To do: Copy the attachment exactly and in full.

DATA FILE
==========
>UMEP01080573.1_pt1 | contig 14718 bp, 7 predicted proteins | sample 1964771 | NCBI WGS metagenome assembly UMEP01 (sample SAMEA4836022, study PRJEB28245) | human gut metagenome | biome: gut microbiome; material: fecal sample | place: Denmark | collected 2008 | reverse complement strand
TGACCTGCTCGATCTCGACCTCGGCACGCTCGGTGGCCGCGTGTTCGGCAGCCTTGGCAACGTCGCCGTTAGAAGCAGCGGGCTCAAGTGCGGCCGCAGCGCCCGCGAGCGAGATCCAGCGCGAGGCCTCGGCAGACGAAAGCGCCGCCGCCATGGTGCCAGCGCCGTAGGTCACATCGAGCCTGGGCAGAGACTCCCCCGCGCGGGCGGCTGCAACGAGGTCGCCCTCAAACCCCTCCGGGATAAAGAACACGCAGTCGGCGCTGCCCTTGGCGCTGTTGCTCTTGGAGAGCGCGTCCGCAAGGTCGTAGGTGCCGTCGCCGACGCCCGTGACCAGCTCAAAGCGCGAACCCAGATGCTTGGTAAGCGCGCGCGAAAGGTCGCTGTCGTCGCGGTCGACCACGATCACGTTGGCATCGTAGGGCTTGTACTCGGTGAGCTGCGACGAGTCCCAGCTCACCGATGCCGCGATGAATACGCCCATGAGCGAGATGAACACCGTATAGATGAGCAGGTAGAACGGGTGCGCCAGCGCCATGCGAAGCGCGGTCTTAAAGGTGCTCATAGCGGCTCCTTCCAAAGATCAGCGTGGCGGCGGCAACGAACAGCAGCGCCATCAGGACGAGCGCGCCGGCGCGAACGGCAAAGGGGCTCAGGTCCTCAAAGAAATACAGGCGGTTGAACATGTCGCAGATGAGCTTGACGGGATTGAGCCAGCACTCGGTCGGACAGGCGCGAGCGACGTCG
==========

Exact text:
>UMEP01080573.1_pt1 | contig 14718 bp, 7 predicted proteins | sample 1964771 | NCBI WGS metagenome assembly UMEP01 (sample SAMEA4836022, study PRJEB28245) | human gut metagenome | biome: gut microbiome; material: fecal sample | place: Denmark | collected 2008 | reverse complement strand
TGACCTGCTCGATCTCGACCTCGGCACGCTCGGTGGCCGCGTGTTCGGCAGCCTTGGCAACGTCGCCGTTAGAAGCAGCGGGCTCAAGTGCGGCCGCAGCGCCCGCGAGCGAGATCCAGCGCGAGGCCTCGGCAGACGAAAGCGCCGCCGCCATGGTGCCAGCGCCGTAGGTCACATCGAGCCTGGGCAGAGACTCCCCCGCGCGGGCGGCTGCAACGAGGTCGCCCTCAAACCCCTCCGGGATAAAGAACACGCAGTCGGCGCTGCCCTTGGCGCTGTTGCTCTTGGAGAGCGCGTCCGCAAGGTCGTAGGTGCCGTCGCCGACGCCCGTGACCAGCTCAAAGCGCGAACCCAGATGCTTGGTAAGCGCGCGCGAAAGGTCGCTGTCGTCGCGGTCGACCACGATCACGTTGGCATCGTAGGGCTTGTACTCGGTGAGCTGCGACGAGTCCCAGCTCACCGATGCCGCGATGAATACGCCCATGAGCGAGATGAACACCGTATAGATGAGCAGGTAGAACGGGTGCGCCAGCGCCATGCGAAGCGCGGTCTTAAAGGTGCTCATAGCGGCTCCTTCCAAAGATCAGCGTGGCGGCGGCAACGAACAGCAGCGCCATCAGGACGAGCGCGCCGGCGCGAACGGCAAAGGGGCTCAGGTCCTCAAAGAAATACAGGCGGTTGAACATGTCGCAGATGAGCTTGACGGGATTGAGCCAGCACTCGGTCGGACAGGCGCGAGCGACGTCG